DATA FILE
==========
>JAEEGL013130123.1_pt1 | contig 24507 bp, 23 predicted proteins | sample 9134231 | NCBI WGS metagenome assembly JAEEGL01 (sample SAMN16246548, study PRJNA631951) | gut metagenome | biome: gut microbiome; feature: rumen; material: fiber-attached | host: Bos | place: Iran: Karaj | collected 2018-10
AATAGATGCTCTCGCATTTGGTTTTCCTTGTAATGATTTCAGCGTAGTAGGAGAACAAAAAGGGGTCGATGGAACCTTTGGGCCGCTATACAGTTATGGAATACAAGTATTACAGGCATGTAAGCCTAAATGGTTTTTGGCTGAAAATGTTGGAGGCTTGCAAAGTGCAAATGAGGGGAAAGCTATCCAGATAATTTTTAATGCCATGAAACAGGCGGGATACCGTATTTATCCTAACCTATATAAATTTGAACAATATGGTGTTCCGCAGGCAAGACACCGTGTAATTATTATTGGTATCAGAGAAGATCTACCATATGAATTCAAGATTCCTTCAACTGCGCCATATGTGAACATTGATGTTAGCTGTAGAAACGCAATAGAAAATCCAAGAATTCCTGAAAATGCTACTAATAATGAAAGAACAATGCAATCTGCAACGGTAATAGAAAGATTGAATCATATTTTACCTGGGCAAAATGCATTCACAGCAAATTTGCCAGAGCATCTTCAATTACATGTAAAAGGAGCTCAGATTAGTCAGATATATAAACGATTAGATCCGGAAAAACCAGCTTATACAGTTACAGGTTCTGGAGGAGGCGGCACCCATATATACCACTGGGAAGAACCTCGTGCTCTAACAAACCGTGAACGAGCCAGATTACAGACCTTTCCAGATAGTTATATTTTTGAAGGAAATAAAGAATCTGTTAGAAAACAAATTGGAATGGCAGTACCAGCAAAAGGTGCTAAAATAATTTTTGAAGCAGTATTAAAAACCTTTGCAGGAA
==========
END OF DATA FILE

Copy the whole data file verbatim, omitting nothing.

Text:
>JAEEGL013130123.1_pt1 | contig 24507 bp, 23 predicted proteins | sample 9134231 | NCBI WGS metagenome assembly JAEEGL01 (sample SAMN16246548, study PRJNA631951) | gut metagenome | biome: gut microbiome; feature: rumen; material: fiber-attached | host: Bos | place: Iran: Karaj | collected 2018-10
AATAGATGCTCTCGCATTTGGTTTTCCTTGTAATGATTTCAGCGTAGTAGGAGAACAAAAAGGGGTCGATGGAACCTTTGGGCCGCTATACAGTTATGGAATACAAGTATTACAGGCATGTAAGCCTAAATGGTTTTTGGCTGAAAATGTTGGAGGCTTGCAAAGTGCAAATGAGGGGAAAGCTATCCAGATAATTTTTAATGCCATGAAACAGGCGGGATACCGTATTTATCCTAACCTATATAAATTTGAACAATATGGTGTTCCGCAGGCAAGACACCGTGTAATTATTATTGGTATCAGAGAAGATCTACCATATGAATTCAAGATTCCTTCAACTGCGCCATATGTGAACATTGATGTTAGCTGTAGAAACGCAATAGAAAATCCAAGAATTCCTGAAAATGCTACTAATAATGAAAGAACAATGCAATCTGCAACGGTAATAGAAAGATTGAATCATATTTTACCTGGGCAAAATGCATTCACAGCAAATTTGCCAGAGCATCTTCAATTACATGTAAAAGGAGCTCAGATTAGTCAGATATATAAACGATTAGATCCGGAAAAACCAGCTTATACAGTTACAGGTTCTGGAGGAGGCGGCACCCATATATACCACTGGGAAGAACCTCGTGCTCTAACAAACCGTGAACGAGCCAGATTACAGACCTTTCCAGATAGTTATATTTTTGAAGGAAATAAAGAATCTGTTAGAAAACAAATTGGAATGGCAGTACCAGCAAAAGGTGCTAAAATAATTTTTGAAGCAGTATTAAAAACCTTTGCAGGAA